Next we viewed some wildlife, specifically Asian Black Bears in the Bear Rescue Centre, and Phet the tiger, a cub saved from poachers which has grown up in captivity. The bears were particularly interesting. As we neared their enclosure I though for a moment I was watching chimpanzees. They are incredibly agile, climbing, fighting, crawling through hoops with an almost human grace. Very dark, they are distinctive in that a pale V adorns their chest, and although solitary animals in the wild, the many young cubs seemed to be getting on well. Phet was a little too lazy tae too much of our attention, though a yawn that looked like a roar and a sudden bout of pacing gave us something for our cameras. We ended up devoting more time to the game of hide a seek the bear keepers had set up with the bear cubs food. Putting fruit and veg in various holes and crannies, all the time watched by the young bears from the door of their house, the keepers then let the bears loose to find the food, which they do very quickly.

For lunch, in order to distribute the foreign dollar fairly throughout the community, we broke up into groups and ate at different stalls in the market. I joined Sian and Sarah. Sian, it turns out, has more than one connection with the movie business and aspirations to be a writer. Sarah, ironically given the rough and ready nature of our lunch, is a food safety consultant. We all paused at that confession and stared at our meals, but my chicken and bamboo was surprisingly tasty and doesn't seem to have had any side effects.

That night after some pizza (Luang Prabang pizza in my case, with Lao sausage and Mekong weed), internet and stall browsing, I met up with Alastair and Lynn again. As before Charles, Sian and Rebecca joined us and we ended up drinking till they kicked us out, which was only 12. The intrepid members of the party chose to walk home. When we arrived at the guesthouse, the gate was locked. Luckily we had Sian, who climbed over to open the way.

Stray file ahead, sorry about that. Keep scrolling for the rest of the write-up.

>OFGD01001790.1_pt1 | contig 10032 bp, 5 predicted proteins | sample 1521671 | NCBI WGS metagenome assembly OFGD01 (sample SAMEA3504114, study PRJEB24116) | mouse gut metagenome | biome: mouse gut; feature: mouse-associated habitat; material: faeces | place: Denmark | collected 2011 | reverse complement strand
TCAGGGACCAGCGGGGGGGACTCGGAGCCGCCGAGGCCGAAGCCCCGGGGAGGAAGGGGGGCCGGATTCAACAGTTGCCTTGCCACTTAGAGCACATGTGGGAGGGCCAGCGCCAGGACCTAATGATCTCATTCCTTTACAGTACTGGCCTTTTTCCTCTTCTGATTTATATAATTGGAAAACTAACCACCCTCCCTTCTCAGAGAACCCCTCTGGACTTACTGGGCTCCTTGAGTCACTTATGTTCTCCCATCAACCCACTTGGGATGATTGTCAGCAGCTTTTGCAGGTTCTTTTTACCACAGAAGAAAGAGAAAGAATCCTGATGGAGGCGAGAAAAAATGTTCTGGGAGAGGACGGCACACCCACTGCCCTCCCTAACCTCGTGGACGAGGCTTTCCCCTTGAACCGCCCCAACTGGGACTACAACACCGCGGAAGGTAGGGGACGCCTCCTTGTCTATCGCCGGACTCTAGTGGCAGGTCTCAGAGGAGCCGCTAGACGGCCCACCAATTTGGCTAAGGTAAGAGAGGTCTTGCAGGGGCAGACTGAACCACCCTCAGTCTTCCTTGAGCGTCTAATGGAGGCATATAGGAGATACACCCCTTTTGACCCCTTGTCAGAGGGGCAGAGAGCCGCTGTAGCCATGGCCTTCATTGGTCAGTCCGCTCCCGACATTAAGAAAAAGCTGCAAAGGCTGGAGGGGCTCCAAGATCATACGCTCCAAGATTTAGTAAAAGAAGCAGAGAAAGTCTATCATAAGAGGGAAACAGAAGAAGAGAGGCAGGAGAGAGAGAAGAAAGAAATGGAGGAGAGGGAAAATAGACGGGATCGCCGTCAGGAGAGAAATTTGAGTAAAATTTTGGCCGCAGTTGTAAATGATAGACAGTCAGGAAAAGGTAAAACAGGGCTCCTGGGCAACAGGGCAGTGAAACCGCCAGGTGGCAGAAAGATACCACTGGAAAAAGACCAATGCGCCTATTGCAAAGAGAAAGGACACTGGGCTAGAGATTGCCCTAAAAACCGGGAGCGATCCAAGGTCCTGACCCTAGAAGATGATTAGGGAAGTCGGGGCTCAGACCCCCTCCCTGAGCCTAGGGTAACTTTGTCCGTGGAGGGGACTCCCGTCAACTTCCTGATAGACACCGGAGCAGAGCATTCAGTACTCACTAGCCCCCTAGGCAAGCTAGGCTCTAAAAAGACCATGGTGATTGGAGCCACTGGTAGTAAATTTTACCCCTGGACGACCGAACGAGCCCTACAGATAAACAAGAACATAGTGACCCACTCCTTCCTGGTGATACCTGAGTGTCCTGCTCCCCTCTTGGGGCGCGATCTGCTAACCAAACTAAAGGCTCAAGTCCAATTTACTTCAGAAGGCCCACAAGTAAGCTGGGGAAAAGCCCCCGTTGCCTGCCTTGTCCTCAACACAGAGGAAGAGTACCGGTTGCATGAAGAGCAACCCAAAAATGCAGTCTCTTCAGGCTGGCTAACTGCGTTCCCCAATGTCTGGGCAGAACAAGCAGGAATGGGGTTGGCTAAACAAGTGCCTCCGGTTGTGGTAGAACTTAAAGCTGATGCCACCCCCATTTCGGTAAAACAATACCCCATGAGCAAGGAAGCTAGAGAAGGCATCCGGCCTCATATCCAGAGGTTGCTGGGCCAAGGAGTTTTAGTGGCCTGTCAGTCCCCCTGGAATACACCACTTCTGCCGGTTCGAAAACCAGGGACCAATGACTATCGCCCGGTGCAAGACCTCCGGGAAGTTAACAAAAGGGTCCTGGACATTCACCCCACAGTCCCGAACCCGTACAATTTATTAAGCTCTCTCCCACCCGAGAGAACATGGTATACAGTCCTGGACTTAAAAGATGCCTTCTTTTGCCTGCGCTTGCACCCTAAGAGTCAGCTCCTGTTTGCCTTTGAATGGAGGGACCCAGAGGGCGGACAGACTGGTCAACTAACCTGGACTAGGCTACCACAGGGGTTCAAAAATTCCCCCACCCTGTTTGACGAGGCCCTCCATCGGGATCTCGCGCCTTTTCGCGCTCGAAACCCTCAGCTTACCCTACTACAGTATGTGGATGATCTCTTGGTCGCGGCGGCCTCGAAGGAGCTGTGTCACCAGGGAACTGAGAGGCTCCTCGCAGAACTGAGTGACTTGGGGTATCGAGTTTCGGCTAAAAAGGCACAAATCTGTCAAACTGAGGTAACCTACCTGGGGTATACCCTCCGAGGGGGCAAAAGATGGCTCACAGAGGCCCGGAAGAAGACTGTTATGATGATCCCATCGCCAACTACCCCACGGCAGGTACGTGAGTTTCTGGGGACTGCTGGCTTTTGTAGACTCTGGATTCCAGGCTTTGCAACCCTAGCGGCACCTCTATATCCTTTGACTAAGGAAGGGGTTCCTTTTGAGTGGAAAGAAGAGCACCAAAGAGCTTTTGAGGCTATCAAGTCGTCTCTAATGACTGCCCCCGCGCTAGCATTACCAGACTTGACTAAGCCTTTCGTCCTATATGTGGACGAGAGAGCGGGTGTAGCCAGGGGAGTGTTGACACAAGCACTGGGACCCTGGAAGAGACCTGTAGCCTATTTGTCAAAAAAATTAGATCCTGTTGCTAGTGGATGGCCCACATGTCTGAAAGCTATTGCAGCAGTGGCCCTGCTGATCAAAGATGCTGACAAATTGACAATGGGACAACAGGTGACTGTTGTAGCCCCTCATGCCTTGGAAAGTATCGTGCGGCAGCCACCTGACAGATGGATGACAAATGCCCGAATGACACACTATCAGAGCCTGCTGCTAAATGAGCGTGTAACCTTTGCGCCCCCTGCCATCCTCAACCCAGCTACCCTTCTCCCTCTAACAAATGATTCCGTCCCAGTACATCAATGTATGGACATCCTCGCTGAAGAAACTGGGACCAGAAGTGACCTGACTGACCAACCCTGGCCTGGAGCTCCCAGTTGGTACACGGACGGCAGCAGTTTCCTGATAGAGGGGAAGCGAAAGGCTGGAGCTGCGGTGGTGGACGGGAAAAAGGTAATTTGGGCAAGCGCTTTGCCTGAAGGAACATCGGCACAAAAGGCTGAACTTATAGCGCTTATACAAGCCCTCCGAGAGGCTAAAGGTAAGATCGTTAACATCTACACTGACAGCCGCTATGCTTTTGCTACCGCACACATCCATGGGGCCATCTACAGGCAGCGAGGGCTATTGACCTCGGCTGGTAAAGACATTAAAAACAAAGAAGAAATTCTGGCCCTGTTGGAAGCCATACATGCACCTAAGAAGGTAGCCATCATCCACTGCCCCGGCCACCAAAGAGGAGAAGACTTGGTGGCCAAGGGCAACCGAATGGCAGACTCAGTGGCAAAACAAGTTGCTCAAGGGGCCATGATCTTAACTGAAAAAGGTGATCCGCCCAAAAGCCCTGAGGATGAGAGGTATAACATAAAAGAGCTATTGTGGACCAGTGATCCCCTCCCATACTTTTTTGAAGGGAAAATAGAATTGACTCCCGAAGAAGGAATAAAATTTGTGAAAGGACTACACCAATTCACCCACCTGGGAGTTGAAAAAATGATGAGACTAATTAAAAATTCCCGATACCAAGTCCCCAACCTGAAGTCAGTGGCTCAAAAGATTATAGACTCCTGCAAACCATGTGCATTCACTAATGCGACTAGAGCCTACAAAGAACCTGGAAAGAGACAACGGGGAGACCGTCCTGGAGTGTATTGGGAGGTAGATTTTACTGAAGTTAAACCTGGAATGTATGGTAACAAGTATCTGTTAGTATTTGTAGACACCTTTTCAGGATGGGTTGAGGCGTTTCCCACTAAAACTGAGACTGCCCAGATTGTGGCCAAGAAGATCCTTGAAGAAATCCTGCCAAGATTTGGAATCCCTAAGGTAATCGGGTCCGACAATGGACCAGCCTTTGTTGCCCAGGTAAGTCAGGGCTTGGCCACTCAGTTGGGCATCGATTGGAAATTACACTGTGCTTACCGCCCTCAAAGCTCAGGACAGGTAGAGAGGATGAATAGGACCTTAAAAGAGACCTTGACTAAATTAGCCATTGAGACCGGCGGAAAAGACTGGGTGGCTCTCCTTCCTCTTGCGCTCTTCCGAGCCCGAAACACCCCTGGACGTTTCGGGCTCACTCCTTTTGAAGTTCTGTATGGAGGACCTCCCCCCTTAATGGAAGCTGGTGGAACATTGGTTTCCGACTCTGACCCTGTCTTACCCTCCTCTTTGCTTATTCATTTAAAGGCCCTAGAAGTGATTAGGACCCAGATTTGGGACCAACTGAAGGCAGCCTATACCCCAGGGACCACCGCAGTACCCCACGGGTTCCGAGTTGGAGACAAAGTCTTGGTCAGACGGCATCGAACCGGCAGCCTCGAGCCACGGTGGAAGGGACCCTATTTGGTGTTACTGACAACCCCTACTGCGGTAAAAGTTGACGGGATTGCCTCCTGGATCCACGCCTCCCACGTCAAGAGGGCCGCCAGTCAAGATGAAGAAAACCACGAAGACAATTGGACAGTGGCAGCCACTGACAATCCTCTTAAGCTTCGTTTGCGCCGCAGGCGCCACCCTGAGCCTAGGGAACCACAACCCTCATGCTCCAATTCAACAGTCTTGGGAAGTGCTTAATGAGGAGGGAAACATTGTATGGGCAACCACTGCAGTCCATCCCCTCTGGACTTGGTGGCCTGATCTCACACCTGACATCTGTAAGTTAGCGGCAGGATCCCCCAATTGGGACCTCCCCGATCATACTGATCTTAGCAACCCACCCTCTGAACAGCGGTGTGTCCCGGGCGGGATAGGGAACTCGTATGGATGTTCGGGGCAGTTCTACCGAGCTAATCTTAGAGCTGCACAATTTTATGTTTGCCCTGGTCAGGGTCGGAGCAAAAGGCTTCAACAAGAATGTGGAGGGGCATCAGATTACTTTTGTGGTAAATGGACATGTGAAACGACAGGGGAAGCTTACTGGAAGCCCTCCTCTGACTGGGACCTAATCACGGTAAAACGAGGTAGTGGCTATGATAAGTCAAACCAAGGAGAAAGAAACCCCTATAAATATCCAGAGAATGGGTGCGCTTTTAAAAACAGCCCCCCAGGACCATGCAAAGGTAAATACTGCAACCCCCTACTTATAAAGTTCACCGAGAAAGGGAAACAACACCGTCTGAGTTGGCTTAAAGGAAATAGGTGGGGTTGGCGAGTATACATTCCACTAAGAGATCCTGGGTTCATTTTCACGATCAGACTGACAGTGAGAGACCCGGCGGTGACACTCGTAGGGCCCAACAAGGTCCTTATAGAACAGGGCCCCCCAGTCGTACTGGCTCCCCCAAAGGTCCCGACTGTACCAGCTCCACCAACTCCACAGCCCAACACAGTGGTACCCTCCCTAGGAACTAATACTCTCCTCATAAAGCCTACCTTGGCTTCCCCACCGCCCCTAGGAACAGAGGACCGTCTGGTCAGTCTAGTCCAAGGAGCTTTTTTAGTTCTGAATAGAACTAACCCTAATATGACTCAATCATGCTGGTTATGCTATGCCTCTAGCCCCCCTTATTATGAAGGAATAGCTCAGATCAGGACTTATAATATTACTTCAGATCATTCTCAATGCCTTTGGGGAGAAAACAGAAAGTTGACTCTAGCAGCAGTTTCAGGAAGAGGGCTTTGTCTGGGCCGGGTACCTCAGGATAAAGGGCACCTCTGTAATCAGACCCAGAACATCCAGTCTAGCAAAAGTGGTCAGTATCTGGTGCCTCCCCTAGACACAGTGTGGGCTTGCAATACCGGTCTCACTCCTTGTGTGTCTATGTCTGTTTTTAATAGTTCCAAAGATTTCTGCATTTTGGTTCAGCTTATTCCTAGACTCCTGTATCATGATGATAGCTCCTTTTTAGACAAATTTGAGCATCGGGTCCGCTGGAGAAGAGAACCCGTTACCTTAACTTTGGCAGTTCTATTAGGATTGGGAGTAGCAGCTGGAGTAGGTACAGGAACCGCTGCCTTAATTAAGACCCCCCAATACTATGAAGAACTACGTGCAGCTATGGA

Next day was a free day and so I took it easy, eating breakfast of rice soup on my verandah at 10. Then some reading ('The Sex Life of Cannibals', a book recommended by, and borrowed from, Helen and Phil) while I waited for enough people to gather to warrant a tuktuk into town. Just when Yuong and Annabel were set to go though, it bucketed rain, giving me another half an hour reading. When we did finally get into town, we had a coffee then went to view the Xieng Thong temple. This is justly celebrated and very tranquil. I really felt all troubles melting away as I knelt in the main temple staring at the Buddha, the ngars (guardian serpents) and ornate decoration. A cute French redhead was wandering around too, something which gave me pause for thought.

I had read a recommendation for a local French restaurant called the Elephant restaurant, a location worthy of splurging in (it is very expensive by Laos standards with a full meal maybe even costing 20 dollars). Finding it now I took an hour to splurge with sticky rice, fish in banana leaves, beef bouillon with spring onion, minced pork, pork on a stick, chicken salad, stirfried Chinese mushrooms, and fried Mekong riverweed, with ginger ice cream and fruit salad (papaya, mango, etc.) to follow and a glass of dry white wine to accompany. I was a happy man.

In my next installment: the ruins, the Buddha's footprint, the BBQ, Death by Milkfloat, feeding the monks, plane to Vientiane, and whatever happens next.


Post a Comment

<< Home